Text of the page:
17. Lying on Job Application About References

Thinking of listing a friend or uncle in your references? If a company is serious about a candidate, they will most likely call up the references provided on the resume. And if the person you have listed to vouch for you will probably be unable to answer questions about your duties in your previous employment.

18. Providing Fabricated Certificates

It’s unethical and even risky to lie that you have a particular certificate or license. Case in point, if you’re applying for a job which involves saving human life, you may, without wanting, cause death.

19. Dishonesty Regarding the Reasons Your Previous Job Was Terminated

Don’t lie about why you left your previous company. For example, if you were fired, don’t say your position was dissolved. The hiring manager might do a bit of digging and discover your untruthfulness.

20. Giving Untrue Information on Criminal Records

You might be tempted to hide your criminal records for fear of discrimination by employers. However, before you do, remember that a criminal check will reveal everything.


How Recruiters Catch Lies on Resume

Today, it’s very easy for a hiring manager to unearth lies you’ve told them about you. Check out ten ways they can do this:

Listed Institution Cannot Verify the Graduation

Some recruiters will trust what you put in your education on resume. Others, however, will call up the school to confirm that you went there and graduated.

Suspicious Dates

You might want to cover up your employment gap, and so you decide to lie about your employment dates. However, all the employer needs to do to know if you’re lying is to call your previous workplace.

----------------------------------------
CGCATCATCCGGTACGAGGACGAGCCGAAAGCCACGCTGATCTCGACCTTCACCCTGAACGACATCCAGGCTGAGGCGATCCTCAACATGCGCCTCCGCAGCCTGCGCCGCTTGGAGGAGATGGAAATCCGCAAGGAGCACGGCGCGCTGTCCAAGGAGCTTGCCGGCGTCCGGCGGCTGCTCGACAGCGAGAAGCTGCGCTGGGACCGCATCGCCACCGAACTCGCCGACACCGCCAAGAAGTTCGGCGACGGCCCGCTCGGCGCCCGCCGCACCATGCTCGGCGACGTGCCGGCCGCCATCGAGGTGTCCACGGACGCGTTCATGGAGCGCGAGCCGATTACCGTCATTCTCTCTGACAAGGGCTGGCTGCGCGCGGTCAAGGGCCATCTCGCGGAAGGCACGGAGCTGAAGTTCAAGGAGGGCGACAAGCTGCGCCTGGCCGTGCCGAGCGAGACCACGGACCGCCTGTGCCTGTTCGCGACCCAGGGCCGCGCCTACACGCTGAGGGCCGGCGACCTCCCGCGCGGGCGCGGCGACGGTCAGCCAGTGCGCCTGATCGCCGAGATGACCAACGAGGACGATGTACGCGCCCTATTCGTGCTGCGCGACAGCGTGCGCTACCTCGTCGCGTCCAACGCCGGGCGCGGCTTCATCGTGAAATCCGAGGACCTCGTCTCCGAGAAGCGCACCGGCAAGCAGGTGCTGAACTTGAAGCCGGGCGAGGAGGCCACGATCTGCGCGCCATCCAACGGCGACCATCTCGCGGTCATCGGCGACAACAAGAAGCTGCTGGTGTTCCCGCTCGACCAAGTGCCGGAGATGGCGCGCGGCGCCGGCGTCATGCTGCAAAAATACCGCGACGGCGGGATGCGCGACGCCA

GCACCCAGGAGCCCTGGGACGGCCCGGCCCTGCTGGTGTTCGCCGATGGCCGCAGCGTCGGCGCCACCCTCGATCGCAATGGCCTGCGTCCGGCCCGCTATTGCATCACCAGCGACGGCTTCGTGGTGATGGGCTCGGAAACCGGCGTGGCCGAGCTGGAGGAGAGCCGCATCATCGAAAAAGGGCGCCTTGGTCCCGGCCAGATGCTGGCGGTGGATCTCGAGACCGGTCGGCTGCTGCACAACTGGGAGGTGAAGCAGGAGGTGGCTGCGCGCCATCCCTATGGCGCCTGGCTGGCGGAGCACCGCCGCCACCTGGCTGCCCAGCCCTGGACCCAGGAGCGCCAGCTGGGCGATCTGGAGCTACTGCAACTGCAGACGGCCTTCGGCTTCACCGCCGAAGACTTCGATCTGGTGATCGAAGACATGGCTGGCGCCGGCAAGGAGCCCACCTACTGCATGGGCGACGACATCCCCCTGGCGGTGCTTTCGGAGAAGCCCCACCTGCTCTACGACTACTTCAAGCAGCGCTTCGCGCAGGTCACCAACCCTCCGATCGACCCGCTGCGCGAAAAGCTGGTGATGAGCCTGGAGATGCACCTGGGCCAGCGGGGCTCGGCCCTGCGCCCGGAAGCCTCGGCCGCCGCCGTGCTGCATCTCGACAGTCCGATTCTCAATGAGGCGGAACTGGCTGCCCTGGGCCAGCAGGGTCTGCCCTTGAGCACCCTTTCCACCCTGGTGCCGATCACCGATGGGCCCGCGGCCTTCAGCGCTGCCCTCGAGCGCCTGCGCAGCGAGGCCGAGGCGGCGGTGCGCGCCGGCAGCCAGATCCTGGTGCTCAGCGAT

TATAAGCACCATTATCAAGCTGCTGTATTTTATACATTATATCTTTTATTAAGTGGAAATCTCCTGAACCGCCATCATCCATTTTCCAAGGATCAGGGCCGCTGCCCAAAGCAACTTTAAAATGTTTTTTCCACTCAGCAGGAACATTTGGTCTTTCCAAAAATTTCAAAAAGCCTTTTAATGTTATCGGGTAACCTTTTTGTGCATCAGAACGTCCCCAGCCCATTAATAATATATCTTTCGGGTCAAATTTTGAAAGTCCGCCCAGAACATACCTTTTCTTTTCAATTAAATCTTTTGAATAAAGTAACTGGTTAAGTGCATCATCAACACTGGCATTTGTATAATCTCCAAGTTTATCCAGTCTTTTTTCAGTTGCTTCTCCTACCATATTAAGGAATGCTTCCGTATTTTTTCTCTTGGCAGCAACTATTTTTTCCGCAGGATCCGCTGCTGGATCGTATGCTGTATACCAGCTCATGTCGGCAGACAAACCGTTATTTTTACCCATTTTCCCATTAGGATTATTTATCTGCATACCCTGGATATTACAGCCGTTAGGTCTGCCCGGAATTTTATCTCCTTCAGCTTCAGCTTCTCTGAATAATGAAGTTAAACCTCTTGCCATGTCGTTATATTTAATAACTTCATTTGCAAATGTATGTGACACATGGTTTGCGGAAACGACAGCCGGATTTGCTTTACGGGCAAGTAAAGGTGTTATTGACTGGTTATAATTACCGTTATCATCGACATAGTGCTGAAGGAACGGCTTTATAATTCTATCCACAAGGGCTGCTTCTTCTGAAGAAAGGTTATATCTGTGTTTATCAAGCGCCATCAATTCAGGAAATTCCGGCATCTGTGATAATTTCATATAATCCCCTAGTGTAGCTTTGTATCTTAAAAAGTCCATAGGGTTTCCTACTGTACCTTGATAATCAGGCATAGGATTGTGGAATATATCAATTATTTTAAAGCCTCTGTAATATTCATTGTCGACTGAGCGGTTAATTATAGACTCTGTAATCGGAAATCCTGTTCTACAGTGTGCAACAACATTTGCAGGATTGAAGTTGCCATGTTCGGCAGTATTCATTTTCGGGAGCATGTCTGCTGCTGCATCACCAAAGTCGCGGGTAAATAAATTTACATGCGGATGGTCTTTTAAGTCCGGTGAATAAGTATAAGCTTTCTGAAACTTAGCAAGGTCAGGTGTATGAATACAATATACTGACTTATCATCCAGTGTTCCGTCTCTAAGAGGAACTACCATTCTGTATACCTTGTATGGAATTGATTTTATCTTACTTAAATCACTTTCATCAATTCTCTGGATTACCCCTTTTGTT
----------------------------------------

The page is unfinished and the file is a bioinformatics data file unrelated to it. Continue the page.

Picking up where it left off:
Failed Skills Assessment

You may have lied that you’re brilliant in a particular skill. However, recruiters know that candidates sometimes give an exaggerated resume. So, they may ask you to demonstrate the skill you say you have, and your lie is uncovered.

Conflicting Cover Letter and Resume

If, for example, your resume is spotless and professional, but your cover letter is chaotic, the interviewer will immediately know that you aren’t truthful.

Ambiguous Description of Experience and Skills

Smart interviewers will immediately know that you aren’t as experienced as you want them to think if you use vague words to describe your skills or experience.


Exaggerated Job Titles

The interviewer will be suspicious if you inflate the title of the job you held to a management role when you’ve barely spent two years after graduation. Plus, they can always call up your former employer to confirm.

Body Language

Being fidgety, not maintaining eye contact, talking while looking down, among other cues may also betray you. Sometimes your body moves may tell people much more than your words.

Online Search

Employers today tend to check on candidates on Google search or social networks. If what they find doesn’t match what you’ve given in your resume, you will likely not get that job.